GM Tips is our series to help Storytellers and Game Masters improve their craft and create memorable roleplaying experiences. Last time we talked about adding sound effects to our game and with a little immersion its the perfect chance to handle storytelling Horror.
“The last man on earth sat alone in a room. There was a knock on the door.”
Two sentence horror stories are one of my favorite writing exercises and with all the creatures in various Monster Manuals its time we talked about horror. Adding a horror module into your campaign (or as a one-shot) is a natural way to change the pace. Most horror tales tend to move at a slower pace which works well after finishing an epic action-packed campaign. The tricky part is making sure your players are on board. It is no fun when your players sit there like a plank of wood.
When you’re storytelling horror—you are aiming to invoke emotion in the players, not their characters.
Don’t worry about getting into the mind of the characters first (that part will come naturally from the players). In fact, running a horror scenario is a wonderful way to get players attached to their characters, or even bond a group of new players together. A game of Thirteen Candles with new friends is a way to make any night memorable.
Change The Expected
When players sit down at the table, character sheet in hand, and ready to brawl—you’ve gotta shake up the scenario. This is one aspect of horror storytelling that is true in any medium. Taking the normal and expected then adding a surprising twist is something of a meme, but there is truth behind it. Thirteen Candles achieves this by running a game in near-total darkness, where Dread introduces the Tower of Hopes. By changing an expected out-of-game sense (sight and touch), it creates a tangible player connection to the imagination. You want this connection so you can scare the player later.
A little creativity goes a long way to achieve this regardless of the game system we’re using. When a character fails a saving through… tear off a piece of their character sheet. When they make a perception check… go into great length describing the sound of absolute silence. Even when the group launches an attack, break some vegetables and describe the bone-crunching and blood-curdling scream from the unlucky sap. Anything you can do to alter what the players expect to happen (and keep it consistent within this story) will work wonders for your horror game.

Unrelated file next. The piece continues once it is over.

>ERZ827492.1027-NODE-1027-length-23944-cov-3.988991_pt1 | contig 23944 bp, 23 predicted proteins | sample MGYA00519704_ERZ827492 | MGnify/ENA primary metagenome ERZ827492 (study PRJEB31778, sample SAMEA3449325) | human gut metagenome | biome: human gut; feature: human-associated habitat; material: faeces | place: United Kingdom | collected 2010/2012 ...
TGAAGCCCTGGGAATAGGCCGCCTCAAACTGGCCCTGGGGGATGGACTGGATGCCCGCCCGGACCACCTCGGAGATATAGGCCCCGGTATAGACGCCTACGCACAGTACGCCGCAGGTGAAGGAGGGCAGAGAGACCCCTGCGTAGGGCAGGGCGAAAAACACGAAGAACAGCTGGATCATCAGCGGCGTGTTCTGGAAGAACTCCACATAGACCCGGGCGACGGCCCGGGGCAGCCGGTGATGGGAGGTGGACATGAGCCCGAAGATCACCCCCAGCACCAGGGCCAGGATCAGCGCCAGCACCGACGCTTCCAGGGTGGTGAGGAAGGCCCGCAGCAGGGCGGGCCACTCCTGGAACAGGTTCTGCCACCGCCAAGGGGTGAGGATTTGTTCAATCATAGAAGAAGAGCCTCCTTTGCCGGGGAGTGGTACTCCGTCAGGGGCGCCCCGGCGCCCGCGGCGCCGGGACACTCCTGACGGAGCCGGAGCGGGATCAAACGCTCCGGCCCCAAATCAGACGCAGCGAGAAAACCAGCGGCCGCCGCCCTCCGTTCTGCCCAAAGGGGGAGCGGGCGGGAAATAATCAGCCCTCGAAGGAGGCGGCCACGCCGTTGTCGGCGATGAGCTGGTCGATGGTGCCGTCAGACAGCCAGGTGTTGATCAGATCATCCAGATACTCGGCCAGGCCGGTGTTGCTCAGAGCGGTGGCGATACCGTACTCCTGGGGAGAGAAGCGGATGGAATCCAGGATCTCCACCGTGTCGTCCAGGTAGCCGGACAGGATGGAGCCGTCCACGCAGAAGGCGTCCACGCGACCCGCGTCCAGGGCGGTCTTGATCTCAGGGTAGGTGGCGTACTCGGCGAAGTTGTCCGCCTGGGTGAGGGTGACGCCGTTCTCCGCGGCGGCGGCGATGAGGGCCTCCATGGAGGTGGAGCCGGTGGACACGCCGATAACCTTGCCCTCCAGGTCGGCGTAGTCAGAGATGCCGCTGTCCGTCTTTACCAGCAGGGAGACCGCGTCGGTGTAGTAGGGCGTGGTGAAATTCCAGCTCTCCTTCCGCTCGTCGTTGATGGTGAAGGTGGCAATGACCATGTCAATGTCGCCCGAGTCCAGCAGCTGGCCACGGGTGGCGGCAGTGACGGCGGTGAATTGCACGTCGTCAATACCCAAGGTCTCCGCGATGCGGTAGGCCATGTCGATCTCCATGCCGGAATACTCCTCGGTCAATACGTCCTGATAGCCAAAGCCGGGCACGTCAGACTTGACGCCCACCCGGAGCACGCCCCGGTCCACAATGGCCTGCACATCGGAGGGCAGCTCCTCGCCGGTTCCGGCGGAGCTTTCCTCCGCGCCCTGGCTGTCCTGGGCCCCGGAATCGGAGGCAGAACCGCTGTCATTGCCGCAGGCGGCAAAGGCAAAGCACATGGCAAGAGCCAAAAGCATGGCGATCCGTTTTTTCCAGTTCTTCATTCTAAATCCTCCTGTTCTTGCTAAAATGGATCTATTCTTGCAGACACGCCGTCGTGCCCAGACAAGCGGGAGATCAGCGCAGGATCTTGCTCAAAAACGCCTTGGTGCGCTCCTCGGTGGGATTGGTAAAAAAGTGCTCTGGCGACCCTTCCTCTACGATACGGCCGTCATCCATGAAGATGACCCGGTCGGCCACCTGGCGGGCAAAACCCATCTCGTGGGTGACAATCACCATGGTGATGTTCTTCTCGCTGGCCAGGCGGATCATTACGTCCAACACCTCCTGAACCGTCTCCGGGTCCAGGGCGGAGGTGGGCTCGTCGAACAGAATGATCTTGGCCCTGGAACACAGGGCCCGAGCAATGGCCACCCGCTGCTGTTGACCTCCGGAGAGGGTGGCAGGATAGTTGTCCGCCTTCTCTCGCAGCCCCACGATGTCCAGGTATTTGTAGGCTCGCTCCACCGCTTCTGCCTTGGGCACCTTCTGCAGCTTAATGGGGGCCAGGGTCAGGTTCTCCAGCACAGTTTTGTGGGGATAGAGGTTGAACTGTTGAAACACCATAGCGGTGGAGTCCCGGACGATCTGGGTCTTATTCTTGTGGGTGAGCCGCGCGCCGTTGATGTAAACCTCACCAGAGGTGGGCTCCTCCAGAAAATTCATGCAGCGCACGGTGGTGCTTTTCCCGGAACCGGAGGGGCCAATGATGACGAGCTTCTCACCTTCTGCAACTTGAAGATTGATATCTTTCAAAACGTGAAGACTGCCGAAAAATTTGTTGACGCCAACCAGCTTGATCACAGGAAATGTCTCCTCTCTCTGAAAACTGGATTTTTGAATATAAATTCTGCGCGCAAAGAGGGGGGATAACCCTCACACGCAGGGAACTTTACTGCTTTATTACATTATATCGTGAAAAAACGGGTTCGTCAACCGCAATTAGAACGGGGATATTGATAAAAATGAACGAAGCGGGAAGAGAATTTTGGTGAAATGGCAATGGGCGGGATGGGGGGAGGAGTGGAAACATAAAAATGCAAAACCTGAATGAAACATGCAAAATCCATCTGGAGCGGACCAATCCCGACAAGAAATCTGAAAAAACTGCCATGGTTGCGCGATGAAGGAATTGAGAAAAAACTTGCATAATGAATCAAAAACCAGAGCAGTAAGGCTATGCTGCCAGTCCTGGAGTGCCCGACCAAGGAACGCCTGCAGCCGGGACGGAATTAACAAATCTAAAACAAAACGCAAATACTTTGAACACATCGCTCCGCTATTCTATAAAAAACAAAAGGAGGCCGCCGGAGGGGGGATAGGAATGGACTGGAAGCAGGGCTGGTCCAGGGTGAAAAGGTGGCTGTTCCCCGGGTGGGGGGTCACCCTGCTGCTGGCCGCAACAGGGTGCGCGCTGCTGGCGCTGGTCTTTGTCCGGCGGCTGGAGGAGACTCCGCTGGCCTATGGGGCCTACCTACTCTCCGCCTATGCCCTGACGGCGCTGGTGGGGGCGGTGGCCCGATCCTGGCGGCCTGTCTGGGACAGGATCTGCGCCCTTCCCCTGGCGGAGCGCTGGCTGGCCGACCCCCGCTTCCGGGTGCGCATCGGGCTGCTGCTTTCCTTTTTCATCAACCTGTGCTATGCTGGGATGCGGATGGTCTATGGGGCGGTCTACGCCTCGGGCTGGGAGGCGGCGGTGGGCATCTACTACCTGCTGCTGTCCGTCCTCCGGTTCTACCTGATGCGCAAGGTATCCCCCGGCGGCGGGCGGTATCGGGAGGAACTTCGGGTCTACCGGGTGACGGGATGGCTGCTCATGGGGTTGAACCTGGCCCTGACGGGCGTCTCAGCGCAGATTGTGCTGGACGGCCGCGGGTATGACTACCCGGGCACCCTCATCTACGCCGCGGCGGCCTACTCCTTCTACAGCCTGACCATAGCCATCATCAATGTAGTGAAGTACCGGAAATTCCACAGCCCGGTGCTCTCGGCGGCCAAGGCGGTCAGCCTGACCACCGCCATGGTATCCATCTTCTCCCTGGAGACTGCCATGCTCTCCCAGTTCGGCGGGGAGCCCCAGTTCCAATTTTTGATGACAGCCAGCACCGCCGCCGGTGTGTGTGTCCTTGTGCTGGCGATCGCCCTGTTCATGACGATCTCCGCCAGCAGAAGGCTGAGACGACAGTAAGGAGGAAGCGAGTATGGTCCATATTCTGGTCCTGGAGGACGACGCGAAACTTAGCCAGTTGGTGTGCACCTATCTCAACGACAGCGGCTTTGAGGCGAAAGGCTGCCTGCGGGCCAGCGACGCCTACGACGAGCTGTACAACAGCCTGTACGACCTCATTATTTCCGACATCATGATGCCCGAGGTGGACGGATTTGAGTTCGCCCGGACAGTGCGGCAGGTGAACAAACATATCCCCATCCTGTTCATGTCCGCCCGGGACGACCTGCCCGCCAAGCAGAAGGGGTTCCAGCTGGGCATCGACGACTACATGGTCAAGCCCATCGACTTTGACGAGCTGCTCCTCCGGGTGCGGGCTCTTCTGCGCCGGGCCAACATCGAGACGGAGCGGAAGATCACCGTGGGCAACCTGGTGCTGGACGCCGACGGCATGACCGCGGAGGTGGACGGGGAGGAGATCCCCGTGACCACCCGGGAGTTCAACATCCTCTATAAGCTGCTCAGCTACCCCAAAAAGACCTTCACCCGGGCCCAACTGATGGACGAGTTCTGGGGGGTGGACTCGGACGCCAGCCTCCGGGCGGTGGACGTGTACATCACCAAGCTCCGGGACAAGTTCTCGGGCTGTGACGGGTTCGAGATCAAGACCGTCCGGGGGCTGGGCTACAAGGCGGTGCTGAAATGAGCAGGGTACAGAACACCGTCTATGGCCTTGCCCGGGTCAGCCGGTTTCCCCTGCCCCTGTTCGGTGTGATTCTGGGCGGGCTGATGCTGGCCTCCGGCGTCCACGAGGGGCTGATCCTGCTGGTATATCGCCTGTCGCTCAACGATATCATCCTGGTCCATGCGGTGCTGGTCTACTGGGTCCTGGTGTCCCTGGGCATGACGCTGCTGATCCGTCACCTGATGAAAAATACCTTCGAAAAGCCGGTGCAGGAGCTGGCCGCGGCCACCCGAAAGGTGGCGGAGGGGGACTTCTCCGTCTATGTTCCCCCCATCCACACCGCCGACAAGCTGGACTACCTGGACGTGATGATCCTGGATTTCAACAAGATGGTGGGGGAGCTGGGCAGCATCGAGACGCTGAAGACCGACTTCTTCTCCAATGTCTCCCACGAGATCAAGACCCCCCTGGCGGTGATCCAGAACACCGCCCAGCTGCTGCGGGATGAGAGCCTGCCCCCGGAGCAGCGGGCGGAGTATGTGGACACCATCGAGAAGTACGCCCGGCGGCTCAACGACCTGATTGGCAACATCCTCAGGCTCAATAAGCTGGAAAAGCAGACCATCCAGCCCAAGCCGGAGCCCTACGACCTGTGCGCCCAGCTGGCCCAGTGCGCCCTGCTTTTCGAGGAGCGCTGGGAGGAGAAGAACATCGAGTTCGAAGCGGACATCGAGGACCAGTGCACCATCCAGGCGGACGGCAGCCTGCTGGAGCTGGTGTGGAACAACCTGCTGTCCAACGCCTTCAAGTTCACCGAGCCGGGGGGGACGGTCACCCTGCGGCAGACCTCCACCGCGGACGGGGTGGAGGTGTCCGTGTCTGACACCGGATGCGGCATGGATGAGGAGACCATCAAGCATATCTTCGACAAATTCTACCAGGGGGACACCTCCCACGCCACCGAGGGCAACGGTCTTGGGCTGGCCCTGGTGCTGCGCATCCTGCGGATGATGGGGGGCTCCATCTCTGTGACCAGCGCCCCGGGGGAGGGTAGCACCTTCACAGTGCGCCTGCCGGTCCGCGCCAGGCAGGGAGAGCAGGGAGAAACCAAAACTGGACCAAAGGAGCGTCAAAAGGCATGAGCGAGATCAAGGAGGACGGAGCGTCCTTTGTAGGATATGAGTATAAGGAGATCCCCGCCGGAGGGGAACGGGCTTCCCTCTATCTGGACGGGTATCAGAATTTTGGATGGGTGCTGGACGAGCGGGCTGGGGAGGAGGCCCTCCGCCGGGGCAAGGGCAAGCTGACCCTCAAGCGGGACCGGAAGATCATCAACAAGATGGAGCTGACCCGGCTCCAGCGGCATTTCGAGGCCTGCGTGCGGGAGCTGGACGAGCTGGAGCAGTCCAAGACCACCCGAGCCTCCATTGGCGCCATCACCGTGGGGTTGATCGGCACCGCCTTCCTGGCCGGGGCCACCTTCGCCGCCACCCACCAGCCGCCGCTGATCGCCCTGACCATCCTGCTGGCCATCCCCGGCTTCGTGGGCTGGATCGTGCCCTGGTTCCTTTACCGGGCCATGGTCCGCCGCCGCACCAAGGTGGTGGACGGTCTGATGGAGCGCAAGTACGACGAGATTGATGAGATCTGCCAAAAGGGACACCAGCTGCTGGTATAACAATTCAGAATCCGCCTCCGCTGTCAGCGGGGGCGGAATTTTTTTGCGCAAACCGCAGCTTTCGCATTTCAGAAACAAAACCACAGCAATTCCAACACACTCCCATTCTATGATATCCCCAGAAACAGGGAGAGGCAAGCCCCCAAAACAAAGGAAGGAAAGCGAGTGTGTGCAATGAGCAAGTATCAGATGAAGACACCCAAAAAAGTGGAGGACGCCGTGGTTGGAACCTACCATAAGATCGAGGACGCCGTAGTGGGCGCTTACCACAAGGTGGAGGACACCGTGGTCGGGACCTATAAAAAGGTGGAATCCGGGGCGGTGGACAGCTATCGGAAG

Ambiance Is Key
You can’t run horror in a loud gaming store or crowded RPG room at a convention. Technically you can run them, but it is unlikely to go as smoothly as the storyteller wishes. That is because background sound and touch are two of the most valuable senses we have when it comes to horror. While the sight of a bugs eye up close, or certain lotus flowers taken out of context cause an instinctual human reaction with a visual cue, there’s a wider range of immersion that comes with sound and touch. Programs like Syrinscape can help with the sound part of immersion by providing creepy dungeon noises, the sounds of people screaming and even the bone-crunching sound of something being devoured.
Touch gets a little tricker. Without props there isn’t much in the way we can do, and not everyone is a special effects designer with a vat of fake liquid blood lying around. Remember that touch doesn’t need to be horrifying or some gross substance players touch. Instead of classic #2 pencils or mechanical ones, give your players quills with ink for the session and have them write down notes to communicate with ghosts as an example. Incorporating Tarot cards into your session for your players to fiddle with goes a long way to creating the perfect ambiance.
Time Dilation For Scene Setting
Ever notice that most horror movies follow a non-traditional arc? Slasher flicks interrupt you with jump scares, while creepy ghost stories have notoriously long lead-in arcs. When the characters are finally in the thick of the heart-pumping tension… movie directors will ensure that the scene goes on for longer. A simple chase scene will carry on over multiple sets, and even when you think the chase is over—it may have only just begun. The same tools are applicable for us when running our tables. Dilate your combat rounds to describe the characters’ heartbeats or the sound of their armor crunching leaves as they sneak around the peasant’s house. Another trick is to practice narration while the player is dice rolling or pulling from the Jenga Tower, so you can hit the action beats at the same time they reveal their dice roll.
Altering tempo works to both change the expected and also helps create ambiance through rhythmic story beats. Give these GM Tips a shot when you try your next Diablo D&D session and see if they make any improvement!
What horror RPG’s are your favorites? Let us know in the comments below!
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Featured Image by: Eclipse Phase by Posthuman Studios
Image Credits: Vampire: The Masquerade and Wizards of the Coast
Rick Heinz is the author of The Seventh Age Series, Dread Adventures, and a storyteller with a focus on D&D For Kids, Wraith: The Oblivion, Eclipse Phase, and an overdose of LARPs. You can follow the game or urban fantasy related thingies on Twitter or Facebook or reach out for writing at [email protected]